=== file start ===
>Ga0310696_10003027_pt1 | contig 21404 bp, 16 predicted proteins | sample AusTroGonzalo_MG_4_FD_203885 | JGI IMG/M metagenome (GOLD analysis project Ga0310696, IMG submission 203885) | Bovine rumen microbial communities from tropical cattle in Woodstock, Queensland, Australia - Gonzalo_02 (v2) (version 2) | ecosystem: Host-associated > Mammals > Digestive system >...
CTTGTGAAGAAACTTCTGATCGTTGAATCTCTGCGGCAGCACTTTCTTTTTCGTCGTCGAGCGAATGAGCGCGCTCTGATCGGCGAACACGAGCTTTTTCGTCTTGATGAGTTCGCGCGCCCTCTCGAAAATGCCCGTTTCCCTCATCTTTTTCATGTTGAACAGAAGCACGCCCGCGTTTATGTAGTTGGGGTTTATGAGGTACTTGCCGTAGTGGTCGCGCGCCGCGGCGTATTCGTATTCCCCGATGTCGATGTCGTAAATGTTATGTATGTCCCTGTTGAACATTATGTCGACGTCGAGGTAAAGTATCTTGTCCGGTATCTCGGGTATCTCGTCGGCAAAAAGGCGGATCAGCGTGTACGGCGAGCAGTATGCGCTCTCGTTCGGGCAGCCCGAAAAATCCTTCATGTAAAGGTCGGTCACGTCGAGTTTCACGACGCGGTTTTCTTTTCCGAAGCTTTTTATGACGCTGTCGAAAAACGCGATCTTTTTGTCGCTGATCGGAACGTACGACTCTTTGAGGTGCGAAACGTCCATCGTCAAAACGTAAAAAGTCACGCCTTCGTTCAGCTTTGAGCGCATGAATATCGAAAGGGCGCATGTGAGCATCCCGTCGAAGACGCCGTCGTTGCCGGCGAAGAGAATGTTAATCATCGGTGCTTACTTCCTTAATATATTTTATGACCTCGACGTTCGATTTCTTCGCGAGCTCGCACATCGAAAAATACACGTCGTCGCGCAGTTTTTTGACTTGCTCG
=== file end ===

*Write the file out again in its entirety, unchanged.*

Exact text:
>Ga0310696_10003027_pt1 | contig 21404 bp, 16 predicted proteins | sample AusTroGonzalo_MG_4_FD_203885 | JGI IMG/M metagenome (GOLD analysis project Ga0310696, IMG submission 203885) | Bovine rumen microbial communities from tropical cattle in Woodstock, Queensland, Australia - Gonzalo_02 (v2) (version 2) | ecosystem: Host-associated > Mammals > Digestive system >...
CTTGTGAAGAAACTTCTGATCGTTGAATCTCTGCGGCAGCACTTTCTTTTTCGTCGTCGAGCGAATGAGCGCGCTCTGATCGGCGAACACGAGCTTTTTCGTCTTGATGAGTTCGCGCGCCCTCTCGAAAATGCCCGTTTCCCTCATCTTTTTCATGTTGAACAGAAGCACGCCCGCGTTTATGTAGTTGGGGTTTATGAGGTACTTGCCGTAGTGGTCGCGCGCCGCGGCGTATTCGTATTCCCCGATGTCGATGTCGTAAATGTTATGTATGTCCCTGTTGAACATTATGTCGACGTCGAGGTAAAGTATCTTGTCCGGTATCTCGGGTATCTCGTCGGCAAAAAGGCGGATCAGCGTGTACGGCGAGCAGTATGCGCTCTCGTTCGGGCAGCCCGAAAAATCCTTCATGTAAAGGTCGGTCACGTCGAGTTTCACGACGCGGTTTTCTTTTCCGAAGCTTTTTATGACGCTGTCGAAAAACGCGATCTTTTTGTCGCTGATCGGAACGTACGACTCTTTGAGGTGCGAAACGTCCATCGTCAAAACGTAAAAAGTCACGCCTTCGTTCAGCTTTGAGCGCATGAATATCGAAAGGGCGCATGTGAGCATCCCGTCGAAGACGCCGTCGTTGCCGGCGAAGAGAATGTTAATCATCGGTGCTTACTTCCTTAATATATTTTATGACCTCGACGTTCGATTTCTTCGCGAGCTCGCACATCGAAAAATACACGTCGTCGCGCAGTTTTTTGACTTGCTCG